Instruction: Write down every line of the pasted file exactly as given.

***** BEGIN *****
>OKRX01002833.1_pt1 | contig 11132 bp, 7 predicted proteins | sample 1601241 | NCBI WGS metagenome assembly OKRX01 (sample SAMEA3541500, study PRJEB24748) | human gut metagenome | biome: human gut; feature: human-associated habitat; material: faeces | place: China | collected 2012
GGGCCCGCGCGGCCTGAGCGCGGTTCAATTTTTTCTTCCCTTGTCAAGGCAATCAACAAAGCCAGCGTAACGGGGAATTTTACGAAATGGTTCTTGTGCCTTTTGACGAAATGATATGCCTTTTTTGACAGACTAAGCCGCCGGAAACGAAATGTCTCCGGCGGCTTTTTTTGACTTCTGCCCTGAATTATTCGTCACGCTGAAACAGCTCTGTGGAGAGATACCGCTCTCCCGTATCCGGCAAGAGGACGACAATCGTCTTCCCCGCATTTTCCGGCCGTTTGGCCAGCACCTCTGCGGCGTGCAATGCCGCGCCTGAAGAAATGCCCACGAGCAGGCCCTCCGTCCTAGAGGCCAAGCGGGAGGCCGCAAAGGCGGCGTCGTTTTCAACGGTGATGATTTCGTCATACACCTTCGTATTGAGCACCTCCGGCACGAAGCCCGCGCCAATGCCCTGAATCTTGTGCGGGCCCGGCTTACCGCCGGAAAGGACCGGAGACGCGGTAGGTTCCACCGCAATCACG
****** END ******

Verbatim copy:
>OKRX01002833.1_pt1 | contig 11132 bp, 7 predicted proteins | sample 1601241 | NCBI WGS metagenome assembly OKRX01 (sample SAMEA3541500, study PRJEB24748) | human gut metagenome | biome: human gut; feature: human-associated habitat; material: faeces | place: China | collected 2012
GGGCCCGCGCGGCCTGAGCGCGGTTCAATTTTTTCTTCCCTTGTCAAGGCAATCAACAAAGCCAGCGTAACGGGGAATTTTACGAAATGGTTCTTGTGCCTTTTGACGAAATGATATGCCTTTTTTGACAGACTAAGCCGCCGGAAACGAAATGTCTCCGGCGGCTTTTTTTGACTTCTGCCCTGAATTATTCGTCACGCTGAAACAGCTCTGTGGAGAGATACCGCTCTCCCGTATCCGGCAAGAGGACGACAATCGTCTTCCCCGCATTTTCCGGCCGTTTGGCCAGCACCTCTGCGGCGTGCAATGCCGCGCCTGAAGAAATGCCCACGAGCAGGCCCTCCGTCCTAGAGGCCAAGCGGGAGGCCGCAAAGGCGGCGTCGTTTTCAACGGTGATGATTTCGTCATACACCTTCGTATTGAGCACCTCCGGCACGAAGCCCGCGCCAATGCCCTGAATCTTGTGCGGGCCCGGCTTACCGCCGGAAAGGACCGGAGACGCGGTAGGTTCCACCGCAATCACG